On book lists and reading for pleasure

It occurred to me this week that the book lists I create every few months to post here on my blog may come off as ‘must-read’ lists, lists that prescribe what someone should be reading or should enjoy when they are reading them, lists that only serve to create anxiety in me when I come across them myself because they make me feel like I’ve been reading and enjoying the wrong things, wasting time that could have otherwise been spent in the nobler and more worthwhile pursuit of reading those specific books on those specific lists. That is most definitely not the feeling I want to recreate with the lists I post here.

In The Pleasures of Reading in an Age of Distraction by Alan Jacobs, Jacobs argues for reading by ‘Whim,’ not out of duty or force or the desire to seem smart. The basic tenet is to read for pleasure—because you feel like it and because you enjoy it—and stop reading something you don’t enjoy or you’re just slogging through to be able to ‘have read.’

This is the whole point of the lists I make: to point out some books that I found enjoyable to help others gain some footing on the not-always-easy-to-navigate path of figuring out what to read. After all, we only have so much time in this life, time we’d rather not spend trying to find something to read, let alone something we actually want to read.

“One of the most widely quoted sentences of Sir Francis Bacon—it comes from his essay ‘Of Studies’— concerns the reading of books: ‘Some books are to be tasted, others to be swallowed and some few to be chewed and digested; that is, some books are to be read only in parts; others to be read, but not curiously; and some few to be read wholly, and with diligence and attention.’ . . . I think Bacon would have applauded Clay Shirky’s comment that we suffer not from ‘information overload’ but from ‘filter failure.’ Bacon’s famous sentence is really a strategy for filtering.” (Alan Jacobs)

That said, I don’t expect anyone else to like everything I like, to appreciate my filtering. I️ may not even like everything I like now at a different point in my life. Jacobs writes, “. . .there is little reason to think that a book will be especially interesting or helpful to someone else just because I like it. Another person may not have my inclinations, interests, or personal needs.” If my own interests and needs are different, depending on when you ask, then it is logical to assume that yours will differ from mine.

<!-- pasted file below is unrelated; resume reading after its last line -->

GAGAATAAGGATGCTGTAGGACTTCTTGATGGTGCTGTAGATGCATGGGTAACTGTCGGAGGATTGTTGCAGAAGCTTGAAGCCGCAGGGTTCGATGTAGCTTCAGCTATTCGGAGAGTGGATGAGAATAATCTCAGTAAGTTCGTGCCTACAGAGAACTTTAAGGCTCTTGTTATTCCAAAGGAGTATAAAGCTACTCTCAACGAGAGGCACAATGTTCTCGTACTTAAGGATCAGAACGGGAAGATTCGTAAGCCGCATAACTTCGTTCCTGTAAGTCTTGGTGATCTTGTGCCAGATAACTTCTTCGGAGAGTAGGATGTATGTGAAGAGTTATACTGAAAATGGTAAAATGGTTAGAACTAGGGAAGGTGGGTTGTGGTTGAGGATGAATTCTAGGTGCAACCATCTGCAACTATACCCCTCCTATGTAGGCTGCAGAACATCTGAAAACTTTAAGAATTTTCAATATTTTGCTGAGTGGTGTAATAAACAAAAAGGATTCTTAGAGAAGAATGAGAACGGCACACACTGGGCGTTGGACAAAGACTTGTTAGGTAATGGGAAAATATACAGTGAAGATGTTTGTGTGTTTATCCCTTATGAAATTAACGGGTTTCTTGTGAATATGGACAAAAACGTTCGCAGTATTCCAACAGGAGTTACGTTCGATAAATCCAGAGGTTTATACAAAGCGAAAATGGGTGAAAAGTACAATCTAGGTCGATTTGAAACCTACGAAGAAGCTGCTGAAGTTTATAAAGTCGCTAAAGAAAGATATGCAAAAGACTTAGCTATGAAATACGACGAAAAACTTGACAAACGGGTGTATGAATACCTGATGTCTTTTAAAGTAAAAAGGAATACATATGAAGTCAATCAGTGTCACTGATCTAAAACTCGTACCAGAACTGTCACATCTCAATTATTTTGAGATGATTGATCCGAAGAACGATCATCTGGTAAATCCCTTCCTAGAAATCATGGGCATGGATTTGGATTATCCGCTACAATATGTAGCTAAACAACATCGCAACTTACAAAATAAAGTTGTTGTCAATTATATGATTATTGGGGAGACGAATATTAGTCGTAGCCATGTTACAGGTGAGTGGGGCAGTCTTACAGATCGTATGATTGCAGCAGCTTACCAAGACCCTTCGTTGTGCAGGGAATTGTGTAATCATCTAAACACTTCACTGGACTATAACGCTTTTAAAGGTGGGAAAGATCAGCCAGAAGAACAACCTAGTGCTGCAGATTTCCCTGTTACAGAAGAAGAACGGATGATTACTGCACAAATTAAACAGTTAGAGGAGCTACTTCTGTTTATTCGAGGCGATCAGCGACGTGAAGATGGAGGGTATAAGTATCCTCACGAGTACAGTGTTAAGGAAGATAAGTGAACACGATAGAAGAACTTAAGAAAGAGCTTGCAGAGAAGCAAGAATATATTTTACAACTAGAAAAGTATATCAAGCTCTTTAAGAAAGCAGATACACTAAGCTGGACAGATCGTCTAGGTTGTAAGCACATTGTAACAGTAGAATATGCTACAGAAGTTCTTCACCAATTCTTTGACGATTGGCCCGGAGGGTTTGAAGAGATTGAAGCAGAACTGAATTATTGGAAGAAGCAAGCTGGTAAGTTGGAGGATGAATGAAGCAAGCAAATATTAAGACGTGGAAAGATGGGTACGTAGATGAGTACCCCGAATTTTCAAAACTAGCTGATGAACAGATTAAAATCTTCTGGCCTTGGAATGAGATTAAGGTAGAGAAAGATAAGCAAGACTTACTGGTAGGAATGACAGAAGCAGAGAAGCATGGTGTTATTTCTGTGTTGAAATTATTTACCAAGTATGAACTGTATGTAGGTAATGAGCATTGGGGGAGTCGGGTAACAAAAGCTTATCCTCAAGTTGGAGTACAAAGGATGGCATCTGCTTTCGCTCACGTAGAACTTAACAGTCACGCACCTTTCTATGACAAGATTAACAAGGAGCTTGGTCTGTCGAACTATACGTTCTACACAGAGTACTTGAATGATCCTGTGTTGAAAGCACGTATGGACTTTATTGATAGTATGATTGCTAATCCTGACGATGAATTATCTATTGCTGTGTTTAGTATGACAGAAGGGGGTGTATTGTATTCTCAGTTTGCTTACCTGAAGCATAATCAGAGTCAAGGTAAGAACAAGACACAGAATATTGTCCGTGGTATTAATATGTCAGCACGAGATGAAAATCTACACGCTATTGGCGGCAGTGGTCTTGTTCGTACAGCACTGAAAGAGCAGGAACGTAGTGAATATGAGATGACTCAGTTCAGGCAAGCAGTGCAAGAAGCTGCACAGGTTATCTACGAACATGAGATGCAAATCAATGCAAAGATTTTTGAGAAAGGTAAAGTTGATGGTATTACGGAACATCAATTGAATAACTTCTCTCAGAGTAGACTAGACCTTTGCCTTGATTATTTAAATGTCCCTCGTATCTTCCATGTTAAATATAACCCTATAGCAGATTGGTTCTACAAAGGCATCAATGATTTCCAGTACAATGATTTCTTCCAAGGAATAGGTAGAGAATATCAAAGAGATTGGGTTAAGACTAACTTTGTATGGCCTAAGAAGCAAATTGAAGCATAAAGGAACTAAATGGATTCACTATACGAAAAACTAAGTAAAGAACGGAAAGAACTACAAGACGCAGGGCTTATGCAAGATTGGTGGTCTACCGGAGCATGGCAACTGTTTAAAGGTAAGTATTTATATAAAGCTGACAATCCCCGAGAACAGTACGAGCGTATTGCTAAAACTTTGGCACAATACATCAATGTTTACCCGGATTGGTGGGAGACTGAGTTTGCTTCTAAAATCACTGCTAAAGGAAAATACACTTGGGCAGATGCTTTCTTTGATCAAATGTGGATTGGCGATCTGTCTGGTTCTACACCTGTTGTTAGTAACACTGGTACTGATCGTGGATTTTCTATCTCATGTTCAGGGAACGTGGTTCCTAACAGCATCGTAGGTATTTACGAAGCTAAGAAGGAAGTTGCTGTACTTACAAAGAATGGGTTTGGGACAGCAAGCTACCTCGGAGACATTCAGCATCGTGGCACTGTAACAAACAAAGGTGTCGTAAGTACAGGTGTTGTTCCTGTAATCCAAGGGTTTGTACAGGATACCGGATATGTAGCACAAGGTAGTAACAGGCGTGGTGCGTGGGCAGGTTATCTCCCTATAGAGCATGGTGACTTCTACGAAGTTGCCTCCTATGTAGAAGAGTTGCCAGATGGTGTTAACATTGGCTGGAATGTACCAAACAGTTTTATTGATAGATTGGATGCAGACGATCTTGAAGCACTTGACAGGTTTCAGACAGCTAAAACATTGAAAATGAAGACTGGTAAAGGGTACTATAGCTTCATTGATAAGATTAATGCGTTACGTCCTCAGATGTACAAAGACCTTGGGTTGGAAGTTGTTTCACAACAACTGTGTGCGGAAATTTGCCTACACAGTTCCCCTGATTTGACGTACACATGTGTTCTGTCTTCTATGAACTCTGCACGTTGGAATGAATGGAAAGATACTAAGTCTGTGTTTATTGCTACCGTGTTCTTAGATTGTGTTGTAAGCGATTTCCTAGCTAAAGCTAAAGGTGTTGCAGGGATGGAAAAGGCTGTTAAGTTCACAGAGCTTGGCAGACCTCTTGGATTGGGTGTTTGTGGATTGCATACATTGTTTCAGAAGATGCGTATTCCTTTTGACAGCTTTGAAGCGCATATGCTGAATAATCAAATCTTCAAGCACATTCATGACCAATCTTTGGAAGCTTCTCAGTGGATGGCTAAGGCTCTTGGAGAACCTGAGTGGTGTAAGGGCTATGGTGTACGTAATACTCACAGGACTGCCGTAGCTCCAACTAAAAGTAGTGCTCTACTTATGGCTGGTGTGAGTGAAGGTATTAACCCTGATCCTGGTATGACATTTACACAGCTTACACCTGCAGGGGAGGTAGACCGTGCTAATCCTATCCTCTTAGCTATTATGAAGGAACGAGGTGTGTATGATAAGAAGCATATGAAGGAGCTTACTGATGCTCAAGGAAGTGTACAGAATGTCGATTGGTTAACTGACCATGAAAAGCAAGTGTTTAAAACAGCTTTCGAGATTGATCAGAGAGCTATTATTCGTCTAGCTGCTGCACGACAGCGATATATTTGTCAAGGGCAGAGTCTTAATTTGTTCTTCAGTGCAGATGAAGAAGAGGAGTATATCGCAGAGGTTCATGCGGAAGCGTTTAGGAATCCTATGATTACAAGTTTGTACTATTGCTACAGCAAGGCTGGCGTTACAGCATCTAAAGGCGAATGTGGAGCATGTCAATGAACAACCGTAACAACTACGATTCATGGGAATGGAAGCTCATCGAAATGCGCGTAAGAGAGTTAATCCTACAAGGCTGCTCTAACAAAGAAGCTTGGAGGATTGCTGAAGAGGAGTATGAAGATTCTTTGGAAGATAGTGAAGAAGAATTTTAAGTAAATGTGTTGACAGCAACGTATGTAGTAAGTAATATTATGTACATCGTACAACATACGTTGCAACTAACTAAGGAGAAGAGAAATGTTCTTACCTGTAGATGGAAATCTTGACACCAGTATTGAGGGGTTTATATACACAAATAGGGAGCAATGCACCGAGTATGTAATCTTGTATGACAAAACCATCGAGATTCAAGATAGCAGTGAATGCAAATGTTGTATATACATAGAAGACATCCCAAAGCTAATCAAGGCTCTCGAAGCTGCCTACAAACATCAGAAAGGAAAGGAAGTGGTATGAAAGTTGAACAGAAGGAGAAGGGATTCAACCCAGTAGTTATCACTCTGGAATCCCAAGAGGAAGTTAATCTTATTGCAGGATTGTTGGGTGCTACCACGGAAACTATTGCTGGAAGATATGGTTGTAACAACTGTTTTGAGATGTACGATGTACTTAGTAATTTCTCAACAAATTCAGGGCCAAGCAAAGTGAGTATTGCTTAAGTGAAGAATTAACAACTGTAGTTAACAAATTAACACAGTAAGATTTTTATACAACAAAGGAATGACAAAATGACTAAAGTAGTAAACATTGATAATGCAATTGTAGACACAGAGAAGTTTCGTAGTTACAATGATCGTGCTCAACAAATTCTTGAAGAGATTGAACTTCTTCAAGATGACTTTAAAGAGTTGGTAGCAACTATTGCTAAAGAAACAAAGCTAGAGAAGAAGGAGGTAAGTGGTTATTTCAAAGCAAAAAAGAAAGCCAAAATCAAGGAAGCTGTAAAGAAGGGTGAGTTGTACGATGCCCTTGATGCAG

And yet, I make these lists and share them anyway. I want to offer as wide a selection as possible so that those with more limited tastes or tastes that vary drastically from mine may still find even one book that piques their interest, one they might enjoy reading and forget for a few minutes that reading often feels like hard work. I want my lists to be full of books that don’t feel like work, even if some are more daunting or challenging than others (War and Peace, anyone?). Someone might be craving an intriguing challenge, and my hope is that my lists provide some encouragement toward that end.

“Some forms of intellectual labor are worth the trouble. In those times when Whim isn’t quite enough, times that will come to us all, we discover this. Such work strengthens our minds, makes us more capable of concentration, teaches us patience— and almost certainly a touch of humility as well. . . .” (Alan Jacobs)

But sometimes we find ourselves reading something we thought would bring us pleasure or that we thought we were up to the task of reading only to find that we are having a hard time continuing. Because I have struggled with this so much in my life, learning late the freedom that comes from closing a book before finishing it and not picking it back up again, I make it a point to let others know they can do the same. I’m pretty much an evangelist for leaving uninteresting or unenjoyable books behind. My advice for those who need to know how it ends, who need closure of some sort: look up the book on Wikipedia and read the plot there. It will save you so much time and headache. Still, I won’t be able to tell you when you need to desert a book. Unfortunately, we all have to decide that for ourselves.